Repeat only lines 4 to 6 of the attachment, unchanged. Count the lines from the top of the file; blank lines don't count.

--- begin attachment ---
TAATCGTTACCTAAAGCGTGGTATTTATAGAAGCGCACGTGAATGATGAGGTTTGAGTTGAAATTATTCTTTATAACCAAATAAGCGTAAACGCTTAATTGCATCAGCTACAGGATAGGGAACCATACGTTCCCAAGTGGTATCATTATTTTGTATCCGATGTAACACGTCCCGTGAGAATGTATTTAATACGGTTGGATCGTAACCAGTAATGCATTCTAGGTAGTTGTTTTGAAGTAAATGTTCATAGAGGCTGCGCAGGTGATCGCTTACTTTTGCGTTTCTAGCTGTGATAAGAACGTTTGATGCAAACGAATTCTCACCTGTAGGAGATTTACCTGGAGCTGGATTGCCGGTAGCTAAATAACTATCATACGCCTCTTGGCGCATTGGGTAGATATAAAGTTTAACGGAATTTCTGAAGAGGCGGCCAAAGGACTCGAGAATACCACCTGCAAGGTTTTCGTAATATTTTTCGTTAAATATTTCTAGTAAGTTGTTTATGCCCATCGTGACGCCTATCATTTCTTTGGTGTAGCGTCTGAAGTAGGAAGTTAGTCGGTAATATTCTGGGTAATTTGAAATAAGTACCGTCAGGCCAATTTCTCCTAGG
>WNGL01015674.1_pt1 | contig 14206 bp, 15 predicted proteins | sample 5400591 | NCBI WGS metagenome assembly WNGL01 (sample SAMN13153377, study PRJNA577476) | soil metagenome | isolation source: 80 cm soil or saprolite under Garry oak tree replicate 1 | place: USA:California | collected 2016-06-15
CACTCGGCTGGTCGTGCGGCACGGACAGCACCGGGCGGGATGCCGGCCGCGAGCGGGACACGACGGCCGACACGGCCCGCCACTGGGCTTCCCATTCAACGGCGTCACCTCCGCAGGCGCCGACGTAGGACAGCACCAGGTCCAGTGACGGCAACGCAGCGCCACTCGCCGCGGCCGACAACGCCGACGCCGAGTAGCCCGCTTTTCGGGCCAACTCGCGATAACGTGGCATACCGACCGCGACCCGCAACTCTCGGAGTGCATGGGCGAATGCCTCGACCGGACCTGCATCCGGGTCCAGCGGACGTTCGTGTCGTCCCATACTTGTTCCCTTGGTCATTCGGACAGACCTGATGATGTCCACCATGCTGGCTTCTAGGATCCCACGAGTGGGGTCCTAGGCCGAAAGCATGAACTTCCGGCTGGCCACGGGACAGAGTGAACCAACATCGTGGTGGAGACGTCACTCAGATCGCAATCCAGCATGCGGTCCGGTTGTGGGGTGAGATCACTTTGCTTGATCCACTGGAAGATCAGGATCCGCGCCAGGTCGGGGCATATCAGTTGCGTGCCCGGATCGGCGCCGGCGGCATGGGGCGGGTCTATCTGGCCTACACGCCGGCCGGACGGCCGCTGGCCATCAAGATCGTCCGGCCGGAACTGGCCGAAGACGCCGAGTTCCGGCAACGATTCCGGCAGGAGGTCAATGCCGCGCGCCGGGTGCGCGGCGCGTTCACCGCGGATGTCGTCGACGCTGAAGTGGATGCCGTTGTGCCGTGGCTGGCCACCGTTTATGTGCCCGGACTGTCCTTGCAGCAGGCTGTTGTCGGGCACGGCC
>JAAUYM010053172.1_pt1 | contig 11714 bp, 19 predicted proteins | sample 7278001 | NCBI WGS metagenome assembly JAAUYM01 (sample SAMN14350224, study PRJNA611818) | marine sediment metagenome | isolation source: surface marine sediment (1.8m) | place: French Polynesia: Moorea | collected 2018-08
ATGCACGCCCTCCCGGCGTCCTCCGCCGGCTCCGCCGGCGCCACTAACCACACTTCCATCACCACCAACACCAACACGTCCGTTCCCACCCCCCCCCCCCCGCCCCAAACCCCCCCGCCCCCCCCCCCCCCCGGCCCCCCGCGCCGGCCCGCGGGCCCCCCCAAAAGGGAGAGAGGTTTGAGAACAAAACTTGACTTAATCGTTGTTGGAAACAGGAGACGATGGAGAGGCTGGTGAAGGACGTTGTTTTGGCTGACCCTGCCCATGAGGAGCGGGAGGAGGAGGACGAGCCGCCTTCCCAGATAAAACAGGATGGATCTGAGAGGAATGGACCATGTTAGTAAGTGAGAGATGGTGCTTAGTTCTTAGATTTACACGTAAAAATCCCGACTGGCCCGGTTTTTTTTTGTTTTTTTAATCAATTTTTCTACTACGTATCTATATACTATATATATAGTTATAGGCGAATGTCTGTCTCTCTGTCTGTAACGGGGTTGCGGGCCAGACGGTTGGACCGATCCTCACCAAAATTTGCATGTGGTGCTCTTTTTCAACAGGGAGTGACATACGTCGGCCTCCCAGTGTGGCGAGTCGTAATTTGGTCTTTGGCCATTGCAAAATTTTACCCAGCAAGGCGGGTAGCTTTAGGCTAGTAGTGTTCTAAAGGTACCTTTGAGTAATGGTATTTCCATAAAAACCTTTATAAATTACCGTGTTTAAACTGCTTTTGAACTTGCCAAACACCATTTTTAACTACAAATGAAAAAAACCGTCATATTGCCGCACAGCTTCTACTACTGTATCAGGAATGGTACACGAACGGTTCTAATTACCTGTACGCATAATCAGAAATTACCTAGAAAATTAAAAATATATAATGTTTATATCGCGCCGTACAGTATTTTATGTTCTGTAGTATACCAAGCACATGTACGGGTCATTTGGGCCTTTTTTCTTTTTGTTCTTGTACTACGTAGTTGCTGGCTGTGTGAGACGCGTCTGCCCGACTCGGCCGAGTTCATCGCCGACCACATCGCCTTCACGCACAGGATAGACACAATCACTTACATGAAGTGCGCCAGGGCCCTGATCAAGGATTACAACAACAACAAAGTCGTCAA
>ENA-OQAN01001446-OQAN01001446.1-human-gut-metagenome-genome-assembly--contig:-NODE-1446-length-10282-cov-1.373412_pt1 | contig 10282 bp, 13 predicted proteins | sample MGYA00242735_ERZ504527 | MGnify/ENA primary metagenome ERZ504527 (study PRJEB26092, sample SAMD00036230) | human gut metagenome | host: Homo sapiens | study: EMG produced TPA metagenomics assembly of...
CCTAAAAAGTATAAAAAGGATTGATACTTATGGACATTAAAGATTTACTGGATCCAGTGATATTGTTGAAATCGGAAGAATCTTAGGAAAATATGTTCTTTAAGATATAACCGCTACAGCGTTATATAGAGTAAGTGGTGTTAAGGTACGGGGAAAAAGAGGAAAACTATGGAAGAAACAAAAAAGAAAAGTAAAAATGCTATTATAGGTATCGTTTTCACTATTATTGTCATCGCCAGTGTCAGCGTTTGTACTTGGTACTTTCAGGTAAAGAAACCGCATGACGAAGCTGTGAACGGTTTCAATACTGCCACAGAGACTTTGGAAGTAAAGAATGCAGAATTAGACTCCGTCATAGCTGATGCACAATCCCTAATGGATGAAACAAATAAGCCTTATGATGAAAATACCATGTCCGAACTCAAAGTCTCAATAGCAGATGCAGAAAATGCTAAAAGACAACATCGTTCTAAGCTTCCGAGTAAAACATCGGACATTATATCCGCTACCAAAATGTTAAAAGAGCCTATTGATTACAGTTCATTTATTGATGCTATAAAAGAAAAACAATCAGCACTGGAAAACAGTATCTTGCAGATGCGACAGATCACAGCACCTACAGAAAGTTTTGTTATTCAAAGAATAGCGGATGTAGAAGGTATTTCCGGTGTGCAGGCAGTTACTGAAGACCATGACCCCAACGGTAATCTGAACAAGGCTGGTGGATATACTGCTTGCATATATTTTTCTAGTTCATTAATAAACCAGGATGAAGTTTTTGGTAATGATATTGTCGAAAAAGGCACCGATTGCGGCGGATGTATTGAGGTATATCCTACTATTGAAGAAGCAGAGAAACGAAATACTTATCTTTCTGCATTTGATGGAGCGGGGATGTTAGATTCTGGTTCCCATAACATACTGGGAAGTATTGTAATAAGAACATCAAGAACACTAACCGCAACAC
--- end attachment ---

>JAAUYM010053172.1_pt1 | contig 11714 bp, 19 predicted proteins | sample 7278001 | NCBI WGS metagenome assembly JAAUYM01 (sample SAMN14350224, study PRJNA611818) | marine sediment metagenome | isolation source: surface marine sediment (1.8m) | place: French Polynesia: Moorea | collected 2018-08
ATGCACGCCCTCCCGGCGTCCTCCGCCGGCTCCGCCGGCGCCACTAACCACACTTCCATCACCACCAACACCAACACGTCCGTTCCCACCCCCCCCCCCCCGCCCCAAACCCCCCCGCCCCCCCCCCCCCCCGGCCCCCCGCGCCGGCCCGCGGGCCCCCCCAAAAGGGAGAGAGGTTTGAGAACAAAACTTGACTTAATCGTTGTTGGAAACAGGAGACGATGGAGAGGCTGGTGAAGGACGTTGTTTTGGCTGACCCTGCCCATGAGGAGCGGGAGGAGGAGGACGAGCCGCCTTCCCAGATAAAACAGGATGGATCTGAGAGGAATGGACCATGTTAGTAAGTGAGAGATGGTGCTTAGTTCTTAGATTTACACGTAAAAATCCCGACTGGCCCGGTTTTTTTTTGTTTTTTTAATCAATTTTTCTACTACGTATCTATATACTATATATATAGTTATAGGCGAATGTCTGTCTCTCTGTCTGTAACGGGGTTGCGGGCCAGACGGTTGGACCGATCCTCACCAAAATTTGCATGTGGTGCTCTTTTTCAACAGGGAGTGACATACGTCGGCCTCCCAGTGTGGCGAGTCGTAATTTGGTCTTTGGCCATTGCAAAATTTTACCCAGCAAGGCGGGTAGCTTTAGGCTAGTAGTGTTCTAAAGGTACCTTTGAGTAATGGTATTTCCATAAAAACCTTTATAAATTACCGTGTTTAAACTGCTTTTGAACTTGCCAAACACCATTTTTAACTACAAATGAAAAAAACCGTCATATTGCCGCACAGCTTCTACTACTGTATCAGGAATGGTACACGAACGGTTCTAATTACCTGTACGCATAATCAGAAATTACCTAGAAAATTAAAAATATATAATGTTTATATCGCGCCGTACAGTATTTTATGTTCTGTAGTATACCAAGCACATGTACGGGTCATTTGGGCCTTTTTTCTTTTTGTTCTTGTACTACGTAGTTGCTGGCTGTGTGAGACGCGTCTGCCCGACTCGGCCGAGTTCATCGCCGACCACATCGCCTTCACGCACAGGATAGACACAATCACTTACATGAAGTGCGCCAGGGCCCTGATCAAGGATTACAACAACAACAAAGTCGTCAA
>ENA-OQAN01001446-OQAN01001446.1-human-gut-metagenome-genome-assembly--contig:-NODE-1446-length-10282-cov-1.373412_pt1 | contig 10282 bp, 13 predicted proteins | sample MGYA00242735_ERZ504527 | MGnify/ENA primary metagenome ERZ504527 (study PRJEB26092, sample SAMD00036230) | human gut metagenome | host: Homo sapiens | study: EMG produced TPA metagenomics assembly of...